real life

Wendy was just 58 when she was diagnosed with early onset Alzheimer's. This is how doctors knew.

The following is an extract from ‘Somebody I Used to Know’ by Wendy Mitchell (with Anna Wharton).

I’m sitting in front of Jo again as she tells me the three words she wants me to remember by the end of the session. She starts going through the same memory tests as she did six months ago. When she asks me to name objects beginning with a certain letter, nothing comes. I glance around the room for inspiration, my eyes flicking back to hers, noticing how she watches me, how she knows I’m cheating.

“Take your time,” she says gently.

Eventually I find a pen, a pad, a pencil.

“OK,” she says, writing them down.

It’s obvious to both of us that there has been a decline, and yet Jo’s gentle, confident manner distracts from the fear that’s gathering in the pit of my stomach. She leans across the desk and hands me a piece of paper and a pen.

“Can you draw a clock for me?” she says.

Easy, I think, and yet when I lean forward, the pen hovers above the paper; the circle isn’t quite what I remember a circle looking like. I start filling in the numbers, my brow furrowed in concentration, but it doesn’t look right – the twelve is in the wrong place. I sit back and stare at the page. Why is there no room for the twelve?

“I’m sorry,” I say. “It’s so strange. It’s just a clock.”

“It’s OK,” she says, making another scribble inside her notes. And then she asks for those three words she’d told me at the beginning of the session, and again, they’ve slipped away without me noticing. “We’ve got two more weeks to go, Wendy,” she smiles, closing my file. “Plenty of time to try again.”

The third and final set of test days dawns and I’m back in front of Jo as we go through similar tests and this time, it’s just the same. At the end of our session, she sits back in her chair.

“How do you think that went?” she says.

“I know it didn’t go well,” I venture. I pause for a second, enough time to muster up the question I’ve wanted to ask for so many months. “What do you think it could be?” I say finally.

She looks into my eyes, and her voice is calm and steady. “Possibly dementia, but I can’t be completely sure, not until we get the results of all the tests.”

“Of course,” I reply. But I’m not sure how the words reach my mouth because a numbness embraces me, and a sadness too, a feeling that this is the end because that’s all I know about dementia; the blank stares, the helplessness, the confusion. And everything I’d been determined to avoid since I first saw whispers of the word in the letters that went between Jo and my neurologist.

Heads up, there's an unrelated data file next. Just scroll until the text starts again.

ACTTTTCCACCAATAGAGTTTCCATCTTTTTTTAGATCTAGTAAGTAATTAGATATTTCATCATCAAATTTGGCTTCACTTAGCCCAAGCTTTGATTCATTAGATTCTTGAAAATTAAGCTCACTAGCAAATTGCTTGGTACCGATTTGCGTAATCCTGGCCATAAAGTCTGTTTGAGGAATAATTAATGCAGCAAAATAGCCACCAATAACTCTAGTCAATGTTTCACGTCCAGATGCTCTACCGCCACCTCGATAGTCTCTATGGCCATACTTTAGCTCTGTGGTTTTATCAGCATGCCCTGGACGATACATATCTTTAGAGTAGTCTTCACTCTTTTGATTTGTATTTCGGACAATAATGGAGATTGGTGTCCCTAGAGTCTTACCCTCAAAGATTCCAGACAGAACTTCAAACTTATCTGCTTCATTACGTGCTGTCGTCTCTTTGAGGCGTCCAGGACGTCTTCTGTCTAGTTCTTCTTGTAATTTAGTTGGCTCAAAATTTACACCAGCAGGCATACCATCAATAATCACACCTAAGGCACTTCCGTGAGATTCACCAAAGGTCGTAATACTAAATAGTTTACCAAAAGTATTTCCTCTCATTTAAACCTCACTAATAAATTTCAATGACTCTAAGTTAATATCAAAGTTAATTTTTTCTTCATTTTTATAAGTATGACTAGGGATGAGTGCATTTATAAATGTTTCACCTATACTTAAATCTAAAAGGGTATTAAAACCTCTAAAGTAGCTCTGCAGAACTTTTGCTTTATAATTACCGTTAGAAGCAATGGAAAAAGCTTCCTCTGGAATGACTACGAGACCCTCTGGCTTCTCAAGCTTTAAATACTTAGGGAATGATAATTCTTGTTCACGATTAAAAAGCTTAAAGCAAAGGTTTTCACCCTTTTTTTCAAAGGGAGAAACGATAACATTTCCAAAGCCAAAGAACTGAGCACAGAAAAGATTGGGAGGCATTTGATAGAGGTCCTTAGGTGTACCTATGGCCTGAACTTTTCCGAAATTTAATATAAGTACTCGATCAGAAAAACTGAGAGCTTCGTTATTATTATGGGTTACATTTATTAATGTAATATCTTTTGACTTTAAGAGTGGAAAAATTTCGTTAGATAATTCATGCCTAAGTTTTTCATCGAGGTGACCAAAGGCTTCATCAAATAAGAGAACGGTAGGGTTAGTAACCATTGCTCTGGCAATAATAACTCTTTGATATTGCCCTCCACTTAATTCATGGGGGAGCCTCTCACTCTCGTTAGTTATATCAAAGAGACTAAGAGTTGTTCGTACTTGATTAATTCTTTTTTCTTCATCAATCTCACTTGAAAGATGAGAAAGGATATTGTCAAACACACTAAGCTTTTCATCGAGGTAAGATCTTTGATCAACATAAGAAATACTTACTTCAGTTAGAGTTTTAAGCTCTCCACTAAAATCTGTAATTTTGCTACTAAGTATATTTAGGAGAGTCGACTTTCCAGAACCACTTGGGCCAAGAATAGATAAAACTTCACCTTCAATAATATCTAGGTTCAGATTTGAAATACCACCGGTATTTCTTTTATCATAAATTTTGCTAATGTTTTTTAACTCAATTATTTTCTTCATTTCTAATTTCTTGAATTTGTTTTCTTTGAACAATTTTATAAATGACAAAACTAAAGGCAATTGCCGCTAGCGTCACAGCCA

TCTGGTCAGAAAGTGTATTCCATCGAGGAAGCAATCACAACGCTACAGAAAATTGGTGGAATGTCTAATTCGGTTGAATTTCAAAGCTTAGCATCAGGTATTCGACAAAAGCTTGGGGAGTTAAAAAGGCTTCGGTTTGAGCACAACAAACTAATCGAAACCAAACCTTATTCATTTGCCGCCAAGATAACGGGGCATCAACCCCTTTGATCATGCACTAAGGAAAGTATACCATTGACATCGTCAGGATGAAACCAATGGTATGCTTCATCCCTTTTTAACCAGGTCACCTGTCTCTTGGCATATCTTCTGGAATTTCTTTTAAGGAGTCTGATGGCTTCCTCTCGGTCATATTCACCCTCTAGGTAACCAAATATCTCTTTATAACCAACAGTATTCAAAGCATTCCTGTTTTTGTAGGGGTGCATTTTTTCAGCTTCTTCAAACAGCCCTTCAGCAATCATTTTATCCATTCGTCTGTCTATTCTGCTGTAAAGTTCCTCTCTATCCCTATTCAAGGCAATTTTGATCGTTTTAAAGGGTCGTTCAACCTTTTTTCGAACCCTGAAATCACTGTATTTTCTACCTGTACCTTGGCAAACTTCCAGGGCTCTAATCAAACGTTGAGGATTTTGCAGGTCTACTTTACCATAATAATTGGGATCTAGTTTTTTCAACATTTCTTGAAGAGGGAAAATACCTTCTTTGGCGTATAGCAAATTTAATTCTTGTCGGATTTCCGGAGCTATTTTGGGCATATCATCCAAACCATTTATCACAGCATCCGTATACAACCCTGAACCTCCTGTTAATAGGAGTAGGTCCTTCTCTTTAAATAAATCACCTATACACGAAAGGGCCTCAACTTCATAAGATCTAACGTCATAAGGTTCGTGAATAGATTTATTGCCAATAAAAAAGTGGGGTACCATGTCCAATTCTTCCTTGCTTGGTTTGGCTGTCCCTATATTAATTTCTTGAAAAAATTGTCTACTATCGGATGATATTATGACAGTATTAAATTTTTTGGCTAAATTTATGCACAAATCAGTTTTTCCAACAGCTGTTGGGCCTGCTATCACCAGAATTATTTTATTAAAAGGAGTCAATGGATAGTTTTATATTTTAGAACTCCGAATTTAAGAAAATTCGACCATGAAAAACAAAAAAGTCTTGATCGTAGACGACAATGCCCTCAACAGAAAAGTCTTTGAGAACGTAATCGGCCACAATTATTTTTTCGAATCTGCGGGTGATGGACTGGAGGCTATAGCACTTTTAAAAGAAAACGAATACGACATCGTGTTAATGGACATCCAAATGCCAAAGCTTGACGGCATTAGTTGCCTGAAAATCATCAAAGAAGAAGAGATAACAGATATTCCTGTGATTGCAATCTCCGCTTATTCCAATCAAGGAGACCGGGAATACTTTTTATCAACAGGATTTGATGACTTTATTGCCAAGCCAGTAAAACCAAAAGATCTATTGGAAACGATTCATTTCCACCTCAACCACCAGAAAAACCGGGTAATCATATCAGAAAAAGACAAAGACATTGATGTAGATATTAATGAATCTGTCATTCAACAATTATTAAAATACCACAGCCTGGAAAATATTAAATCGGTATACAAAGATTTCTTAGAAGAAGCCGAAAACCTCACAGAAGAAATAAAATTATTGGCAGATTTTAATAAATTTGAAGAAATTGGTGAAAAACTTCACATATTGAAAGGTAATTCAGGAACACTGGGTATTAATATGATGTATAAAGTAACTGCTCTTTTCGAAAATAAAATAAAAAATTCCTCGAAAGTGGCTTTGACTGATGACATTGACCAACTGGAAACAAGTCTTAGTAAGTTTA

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Back at home, I sit down in front of my computer, open YouTube, and slowly type in the letters, my finger hovering over the return key before I search for ‘dementia’, daring myself perhaps, unsure if I’m ready to see the results. The videos that appear on screen are exactly the images that my mind has been conjuring up since Jo uttered the words; men and women at the ends of their lives, old and white-haired, blankness written large across every face, confined to hospital beds. Surely she must have got it wrong? None of these people are like me.

My eyes skip through those videos, searching for something else, something more relatable and at the same time hoping that anything like me doesn’t appear, and that’s when I find Keith Oliver.

When the video starts, I’m relieved to see an intelligent man similar in age to me, sitting in a chair at home, his backdrop a beautiful green garden, speaking lucidly and eloquently into camera. As he starts to tell his story – how he was the headteacher of a busy Canterbury school, how two years before the recording he started to have unexpected falls, a feeling of fatigue, of just feeling ‘unwell’ – I am transfixed. I watch more in utter silence, mesmerised how, like me, he’d started to struggle at work with simple tasks like meeting deadlines, retrieving and recalling information, using the phone, multitasking. The more I watch, the more it makes sense, and yet the recognition is no longer frightening.

Instead, a feeling of relief is creeping over me. He likens having dementia to the weather; some days are sunny, but on others the clouds gather. ‘When it’s a sunny day, I can hold a conversation with very little difficulty,’ he explains. ‘On a foggy day, finding those words is a real challenge.’

I think back to all the days at work when I’ve felt isolated in conversations, finding it impossible to retrieve the right words to join in or keep up. Keith has experienced exactly the same thing. His story was so positive: he talked about how he felt that his health had maintained a good level since his diagnosis thanks to his determination to live life to the full and focus on the things he enjoyed.

By the time the eight-minute clip has come to an end, life really doesn’t seem as bleak. The ideas I had about what a person with dementia looks and sounds like have been challenged.

Keith looks so normal, and I must look no different; he still does the things he enjoys, and so I could, too. It’s not so much mortality that hits me full on, but that sense of time – or, rather, lack of it. That’s what dementia steals, the future you imagined all laid out in front of you, with no idea when something more final might come.

Somebody I Used to Know by Wendy Mitchell (with Anna Wharton) is published by Bloomsbury ($24.99). Out now.

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